Nicholas Leonardo and Brian A. Colle
School of Marine and Atmospheric Sciences, Stony Brook University, Stony Brook, NY
Despite overall improvements in medium-range (day 3-5) track forecasts of North Atlantic tropical cyclones (TC’s), some cases, such as Joaquin (2015) and Sandy (2012), can occasionally have track errors much larger than climatology. Meanwhile, results by Buckingham et al. (2010) showed that TC’s that underwent extratropical transition (ET) tend to have a significantly more negative along-track bias than non-transitioning cases. Thus, one question is whether large track error cases, particularly those with errors in the along-track direction, are associated with similar extratropical steering patterns that are prone to systematic model biases. How sensitive are TC tracks to these patterns and how early can their significance be traced back in the forecast?
This study verifies the 2008-2015 TC track forecasts of global ensembles, focusing on the ECMWF (51 members) ensemble for the North Atlantic. The NHC’s best-track data is used as the verifying analysis. The largest ensemble mean along-track errors from each day 3-5 forecast are analyzed. The forecasts are defined as “north” (“south”) cases if the verifying best-track (never) crosses north of 30N, thereby separating TC’s potentially undergoing ET at higher latitudes. For north and south cases separately, the top 20% most negative and most positive of these along-track errors are considered “slow” and “fast”, respectively. The model fields of each case are analyzed with standardized differences of the 10 “slowest” ensemble members and the 10 “fastest” ensemble members. In addition, the role of ET on the tracks of north TC's by using the cyclone phase space (CPS) diagnostic. Model fields are also evaluated against the CFSR reanalysis.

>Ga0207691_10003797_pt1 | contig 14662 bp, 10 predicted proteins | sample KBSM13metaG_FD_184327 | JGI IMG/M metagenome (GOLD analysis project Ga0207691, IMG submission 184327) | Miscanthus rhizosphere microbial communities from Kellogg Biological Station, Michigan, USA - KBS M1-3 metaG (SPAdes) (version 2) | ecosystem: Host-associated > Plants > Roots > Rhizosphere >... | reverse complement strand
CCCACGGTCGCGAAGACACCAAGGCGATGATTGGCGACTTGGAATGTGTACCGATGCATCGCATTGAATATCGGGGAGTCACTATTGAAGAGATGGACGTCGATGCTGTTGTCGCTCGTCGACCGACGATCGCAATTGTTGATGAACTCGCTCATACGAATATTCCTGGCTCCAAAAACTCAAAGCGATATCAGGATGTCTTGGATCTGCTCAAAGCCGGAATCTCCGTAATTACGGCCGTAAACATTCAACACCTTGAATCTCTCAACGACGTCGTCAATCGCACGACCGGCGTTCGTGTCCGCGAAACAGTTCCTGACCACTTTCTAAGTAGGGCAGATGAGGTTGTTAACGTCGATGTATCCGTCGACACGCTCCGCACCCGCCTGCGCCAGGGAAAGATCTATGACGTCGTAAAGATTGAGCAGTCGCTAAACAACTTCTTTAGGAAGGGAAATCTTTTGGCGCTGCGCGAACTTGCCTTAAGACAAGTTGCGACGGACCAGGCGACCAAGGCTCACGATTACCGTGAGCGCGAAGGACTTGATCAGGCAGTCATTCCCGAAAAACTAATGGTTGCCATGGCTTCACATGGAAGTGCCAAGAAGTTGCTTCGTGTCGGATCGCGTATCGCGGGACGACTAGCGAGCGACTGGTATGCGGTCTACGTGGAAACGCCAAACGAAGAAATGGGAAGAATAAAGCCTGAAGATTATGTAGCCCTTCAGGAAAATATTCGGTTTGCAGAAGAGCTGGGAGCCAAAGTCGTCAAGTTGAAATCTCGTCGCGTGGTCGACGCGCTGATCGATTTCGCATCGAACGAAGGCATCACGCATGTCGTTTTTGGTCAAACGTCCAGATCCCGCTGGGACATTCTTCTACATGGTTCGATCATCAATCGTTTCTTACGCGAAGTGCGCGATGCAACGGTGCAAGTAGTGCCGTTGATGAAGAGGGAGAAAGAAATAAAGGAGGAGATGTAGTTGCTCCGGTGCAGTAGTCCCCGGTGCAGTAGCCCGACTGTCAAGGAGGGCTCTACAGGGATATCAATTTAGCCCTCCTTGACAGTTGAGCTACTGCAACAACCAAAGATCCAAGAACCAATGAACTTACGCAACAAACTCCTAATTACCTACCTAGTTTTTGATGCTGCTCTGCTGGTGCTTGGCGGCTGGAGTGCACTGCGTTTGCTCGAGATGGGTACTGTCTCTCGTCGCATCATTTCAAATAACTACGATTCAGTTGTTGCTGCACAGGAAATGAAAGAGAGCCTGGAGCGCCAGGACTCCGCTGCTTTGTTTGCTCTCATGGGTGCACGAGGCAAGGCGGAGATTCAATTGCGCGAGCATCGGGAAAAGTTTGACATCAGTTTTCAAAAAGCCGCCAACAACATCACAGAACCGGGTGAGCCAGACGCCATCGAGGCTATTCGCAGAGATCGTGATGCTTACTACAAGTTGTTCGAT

The along-track bias of the ECMWF is significantly more negative for north TC’s than for south. For north TC’s, the slow cases on average are associated with inherently stronger TC’s than the fast, though the intensity errors of slow and fast cases are comparable. From the CPS diagnostic of the slow north cases, the 10 slowest members tend to undergo ET later than the 10 fastest members 36 hours prior to the large mean track error. From vortex-relative composites, the slow north cases are associated with more amplified flow patterns than the fast north cases. Composited standardized differences imply that the slow north cases are under-amplifying upstream troughs and downstream ridges. The under-amplification of the ridge in the slow cases is driven by a significant under-prediction of the divergent outflow of the TC and its interaction with ambient PV gradients.